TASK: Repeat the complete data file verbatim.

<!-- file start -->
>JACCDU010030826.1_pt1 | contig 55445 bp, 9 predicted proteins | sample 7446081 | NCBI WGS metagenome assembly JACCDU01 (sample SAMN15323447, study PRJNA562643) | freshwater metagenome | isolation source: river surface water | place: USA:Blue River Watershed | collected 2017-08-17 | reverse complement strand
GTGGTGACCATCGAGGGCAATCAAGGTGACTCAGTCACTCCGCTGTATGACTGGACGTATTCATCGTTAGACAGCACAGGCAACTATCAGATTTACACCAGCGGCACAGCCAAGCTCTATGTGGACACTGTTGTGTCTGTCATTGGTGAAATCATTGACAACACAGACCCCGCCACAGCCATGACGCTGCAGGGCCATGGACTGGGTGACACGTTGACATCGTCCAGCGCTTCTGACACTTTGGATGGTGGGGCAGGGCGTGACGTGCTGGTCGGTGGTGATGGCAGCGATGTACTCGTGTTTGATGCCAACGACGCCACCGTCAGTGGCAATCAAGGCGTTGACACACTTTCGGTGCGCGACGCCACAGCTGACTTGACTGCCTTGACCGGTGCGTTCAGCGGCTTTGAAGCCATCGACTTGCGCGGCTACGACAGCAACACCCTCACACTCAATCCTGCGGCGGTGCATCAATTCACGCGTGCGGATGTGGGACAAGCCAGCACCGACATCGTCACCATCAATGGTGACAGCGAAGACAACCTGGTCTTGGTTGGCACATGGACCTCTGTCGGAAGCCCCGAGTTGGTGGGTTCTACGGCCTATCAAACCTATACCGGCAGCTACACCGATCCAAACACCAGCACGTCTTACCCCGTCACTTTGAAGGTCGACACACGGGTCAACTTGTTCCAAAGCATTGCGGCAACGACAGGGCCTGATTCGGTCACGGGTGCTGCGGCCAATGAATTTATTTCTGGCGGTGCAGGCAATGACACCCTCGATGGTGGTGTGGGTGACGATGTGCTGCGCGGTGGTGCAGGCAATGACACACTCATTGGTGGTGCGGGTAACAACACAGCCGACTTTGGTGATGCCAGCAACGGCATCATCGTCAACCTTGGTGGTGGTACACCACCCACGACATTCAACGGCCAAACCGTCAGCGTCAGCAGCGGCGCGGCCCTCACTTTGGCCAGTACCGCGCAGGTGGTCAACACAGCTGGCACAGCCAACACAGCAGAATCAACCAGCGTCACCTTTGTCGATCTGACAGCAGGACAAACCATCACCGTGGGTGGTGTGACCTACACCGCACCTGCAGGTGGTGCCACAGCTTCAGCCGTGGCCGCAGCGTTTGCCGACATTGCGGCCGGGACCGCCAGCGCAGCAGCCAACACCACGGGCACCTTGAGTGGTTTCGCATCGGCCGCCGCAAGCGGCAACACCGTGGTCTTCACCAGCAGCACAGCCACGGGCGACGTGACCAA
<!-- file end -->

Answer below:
>JACCDU010030826.1_pt1 | contig 55445 bp, 9 predicted proteins | sample 7446081 | NCBI WGS metagenome assembly JACCDU01 (sample SAMN15323447, study PRJNA562643) | freshwater metagenome | isolation source: river surface water | place: USA:Blue River Watershed | collected 2017-08-17 | reverse complement strand
GTGGTGACCATCGAGGGCAATCAAGGTGACTCAGTCACTCCGCTGTATGACTGGACGTATTCATCGTTAGACAGCACAGGCAACTATCAGATTTACACCAGCGGCACAGCCAAGCTCTATGTGGACACTGTTGTGTCTGTCATTGGTGAAATCATTGACAACACAGACCCCGCCACAGCCATGACGCTGCAGGGCCATGGACTGGGTGACACGTTGACATCGTCCAGCGCTTCTGACACTTTGGATGGTGGGGCAGGGCGTGACGTGCTGGTCGGTGGTGATGGCAGCGATGTACTCGTGTTTGATGCCAACGACGCCACCGTCAGTGGCAATCAAGGCGTTGACACACTTTCGGTGCGCGACGCCACAGCTGACTTGACTGCCTTGACCGGTGCGTTCAGCGGCTTTGAAGCCATCGACTTGCGCGGCTACGACAGCAACACCCTCACACTCAATCCTGCGGCGGTGCATCAATTCACGCGTGCGGATGTGGGACAAGCCAGCACCGACATCGTCACCATCAATGGTGACAGCGAAGACAACCTGGTCTTGGTTGGCACATGGACCTCTGTCGGAAGCCCCGAGTTGGTGGGTTCTACGGCCTATCAAACCTATACCGGCAGCTACACCGATCCAAACACCAGCACGTCTTACCCCGTCACTTTGAAGGTCGACACACGGGTCAACTTGTTCCAAAGCATTGCGGCAACGACAGGGCCTGATTCGGTCACGGGTGCTGCGGCCAATGAATTTATTTCTGGCGGTGCAGGCAATGACACCCTCGATGGTGGTGTGGGTGACGATGTGCTGCGCGGTGGTGCAGGCAATGACACACTCATTGGTGGTGCGGGTAACAACACAGCCGACTTTGGTGATGCCAGCAACGGCATCATCGTCAACCTTGGTGGTGGTACACCACCCACGACATTCAACGGCCAAACCGTCAGCGTCAGCAGCGGCGCGGCCCTCACTTTGGCCAGTACCGCGCAGGTGGTCAACACAGCTGGCACAGCCAACACAGCAGAATCAACCAGCGTCACCTTTGTCGATCTGACAGCAGGACAAACCATCACCGTGGGTGGTGTGACCTACACCGCACCTGCAGGTGGTGCCACAGCTTCAGCCGTGGCCGCAGCGTTTGCCGACATTGCGGCCGGGACCGCCAGCGCAGCAGCCAACACCACGGGCACCTTGAGTGGTTTCGCATCGGCCGCCGCAAGCGGCAACACCGTGGTCTTCACCAGCAGCACAGCCACGGGCGACGTGACCAA